A male pilot and two women scrambled out of a small plane Saturday afternoon after it made an emergency landing on a highway in the Bronx, somehow avoiding collisions with cars.
The single-engine plane touched down about 3:20 p.m. on the Major Deegan Expressway in the area of East 233rd Street, where the highway passes through Van Cortlandt Park, New York City officials said.
The three onboard the Piper PA-28 escaped serious harm. One of the women had a minor head injury, police said.
"This was an extraordinary situation and a bit of miracle," said New York City Mayor Bill de Blasio.
De Blasio said the plane left from the Danbury airport in Connecticut and had toured over the Statue of Liberty. The plane was returning to Connecticut when it engine problems struck over the Bronx, he said.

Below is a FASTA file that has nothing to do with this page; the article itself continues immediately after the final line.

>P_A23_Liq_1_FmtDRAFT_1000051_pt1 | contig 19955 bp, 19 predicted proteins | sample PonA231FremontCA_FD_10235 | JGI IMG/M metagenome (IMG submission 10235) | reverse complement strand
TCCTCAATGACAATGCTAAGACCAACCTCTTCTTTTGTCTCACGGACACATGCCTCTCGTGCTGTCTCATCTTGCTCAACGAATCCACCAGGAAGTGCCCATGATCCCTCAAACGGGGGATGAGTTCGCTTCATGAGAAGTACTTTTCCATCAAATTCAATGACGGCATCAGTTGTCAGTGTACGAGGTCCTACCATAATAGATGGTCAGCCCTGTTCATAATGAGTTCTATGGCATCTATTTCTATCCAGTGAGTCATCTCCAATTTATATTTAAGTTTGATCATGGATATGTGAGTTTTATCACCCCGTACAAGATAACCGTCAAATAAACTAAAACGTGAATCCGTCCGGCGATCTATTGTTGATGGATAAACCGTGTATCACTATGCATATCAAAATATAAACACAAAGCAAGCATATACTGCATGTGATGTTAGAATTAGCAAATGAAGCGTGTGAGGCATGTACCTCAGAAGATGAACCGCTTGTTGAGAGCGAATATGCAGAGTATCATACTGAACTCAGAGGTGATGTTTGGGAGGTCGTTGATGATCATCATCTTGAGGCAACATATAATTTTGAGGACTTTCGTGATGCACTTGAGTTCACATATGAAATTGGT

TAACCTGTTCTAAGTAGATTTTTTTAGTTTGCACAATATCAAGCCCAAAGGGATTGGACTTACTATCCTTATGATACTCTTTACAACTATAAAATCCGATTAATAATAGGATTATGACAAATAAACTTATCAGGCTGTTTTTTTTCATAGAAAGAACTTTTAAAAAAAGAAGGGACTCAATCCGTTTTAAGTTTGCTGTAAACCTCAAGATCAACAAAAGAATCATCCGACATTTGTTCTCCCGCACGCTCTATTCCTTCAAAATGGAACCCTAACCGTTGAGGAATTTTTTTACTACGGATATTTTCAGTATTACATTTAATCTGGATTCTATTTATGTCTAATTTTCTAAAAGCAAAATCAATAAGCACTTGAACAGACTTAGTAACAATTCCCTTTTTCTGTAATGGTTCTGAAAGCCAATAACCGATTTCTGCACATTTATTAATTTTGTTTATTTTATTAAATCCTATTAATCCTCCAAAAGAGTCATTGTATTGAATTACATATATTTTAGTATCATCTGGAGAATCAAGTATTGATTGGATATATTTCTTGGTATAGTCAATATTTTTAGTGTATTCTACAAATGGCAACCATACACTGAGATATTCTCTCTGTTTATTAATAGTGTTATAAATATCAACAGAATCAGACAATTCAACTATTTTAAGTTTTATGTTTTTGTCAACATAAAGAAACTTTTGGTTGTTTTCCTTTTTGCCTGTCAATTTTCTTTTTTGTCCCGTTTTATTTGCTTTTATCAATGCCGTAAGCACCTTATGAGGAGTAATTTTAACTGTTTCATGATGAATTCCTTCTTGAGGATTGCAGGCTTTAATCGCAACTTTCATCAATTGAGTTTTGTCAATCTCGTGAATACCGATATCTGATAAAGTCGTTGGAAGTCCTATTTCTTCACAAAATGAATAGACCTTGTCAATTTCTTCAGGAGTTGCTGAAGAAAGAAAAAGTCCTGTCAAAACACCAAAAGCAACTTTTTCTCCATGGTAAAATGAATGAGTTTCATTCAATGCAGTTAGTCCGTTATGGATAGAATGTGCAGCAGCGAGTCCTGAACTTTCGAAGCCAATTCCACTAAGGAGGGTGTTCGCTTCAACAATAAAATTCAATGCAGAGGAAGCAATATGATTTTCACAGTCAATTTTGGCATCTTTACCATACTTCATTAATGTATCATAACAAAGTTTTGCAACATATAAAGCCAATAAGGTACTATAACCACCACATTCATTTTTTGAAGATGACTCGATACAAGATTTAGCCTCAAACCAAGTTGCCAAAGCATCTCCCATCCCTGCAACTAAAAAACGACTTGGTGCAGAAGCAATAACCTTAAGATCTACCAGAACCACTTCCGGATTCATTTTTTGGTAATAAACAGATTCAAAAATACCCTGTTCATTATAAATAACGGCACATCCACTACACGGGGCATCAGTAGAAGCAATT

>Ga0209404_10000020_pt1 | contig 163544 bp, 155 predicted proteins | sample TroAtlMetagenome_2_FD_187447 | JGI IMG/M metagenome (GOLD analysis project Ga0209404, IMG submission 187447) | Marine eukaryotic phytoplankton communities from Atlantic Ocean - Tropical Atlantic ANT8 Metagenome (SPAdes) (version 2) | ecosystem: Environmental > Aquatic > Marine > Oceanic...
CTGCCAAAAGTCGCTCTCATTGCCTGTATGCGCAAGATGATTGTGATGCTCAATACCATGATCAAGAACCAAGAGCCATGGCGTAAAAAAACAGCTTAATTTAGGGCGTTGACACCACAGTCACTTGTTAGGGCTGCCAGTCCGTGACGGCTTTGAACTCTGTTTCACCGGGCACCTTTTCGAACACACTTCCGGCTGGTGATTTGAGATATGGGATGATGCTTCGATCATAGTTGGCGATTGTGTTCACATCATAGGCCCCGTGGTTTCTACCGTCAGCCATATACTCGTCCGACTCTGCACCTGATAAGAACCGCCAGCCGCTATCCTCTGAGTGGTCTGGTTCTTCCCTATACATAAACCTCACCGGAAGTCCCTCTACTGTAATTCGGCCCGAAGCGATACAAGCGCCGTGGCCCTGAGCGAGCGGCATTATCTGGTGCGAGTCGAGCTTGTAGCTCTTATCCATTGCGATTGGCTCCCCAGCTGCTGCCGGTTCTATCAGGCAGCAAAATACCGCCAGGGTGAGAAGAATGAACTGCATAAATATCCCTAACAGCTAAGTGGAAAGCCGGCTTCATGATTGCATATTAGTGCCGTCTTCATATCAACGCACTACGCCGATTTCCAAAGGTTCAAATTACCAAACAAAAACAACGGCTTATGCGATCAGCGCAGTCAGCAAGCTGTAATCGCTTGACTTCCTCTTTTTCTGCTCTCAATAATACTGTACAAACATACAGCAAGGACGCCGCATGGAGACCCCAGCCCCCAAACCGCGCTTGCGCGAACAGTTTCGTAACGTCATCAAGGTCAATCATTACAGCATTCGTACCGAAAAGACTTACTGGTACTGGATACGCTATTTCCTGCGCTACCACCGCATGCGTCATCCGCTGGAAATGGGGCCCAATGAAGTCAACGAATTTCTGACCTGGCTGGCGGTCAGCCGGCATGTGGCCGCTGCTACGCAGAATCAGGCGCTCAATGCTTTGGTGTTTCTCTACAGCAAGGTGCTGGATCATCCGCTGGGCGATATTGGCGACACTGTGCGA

The plane landed in the northbound lanes, which had to be closed for several hours. The road reopened about 7 p.m. There were no reports of a fire or fuel leaks.
Photographs taken by onlookers showed the blue-and-white plane largely intact, but resting on its belly by the snowy edge of the road. The landing gear appeared to have collapsed.
The plane is owned by Michael Schwartz of South Salem in Westchester County, according to Federal Aviation Administration records. He did not return calls seeking comment.
Patricia Sapol, 29, of West Point, was driving south on the highway with her husband when they saw emergency vehicles surrounding the plane, about 15 minutes after the hard landing.
"We couldn't believe it! We thought, 'Oh my god, that's a plane!' It was pretty incredible," she said. "The fact that there was no actual crash we thought was pretty surprising."
With Maria Alvarez and the AP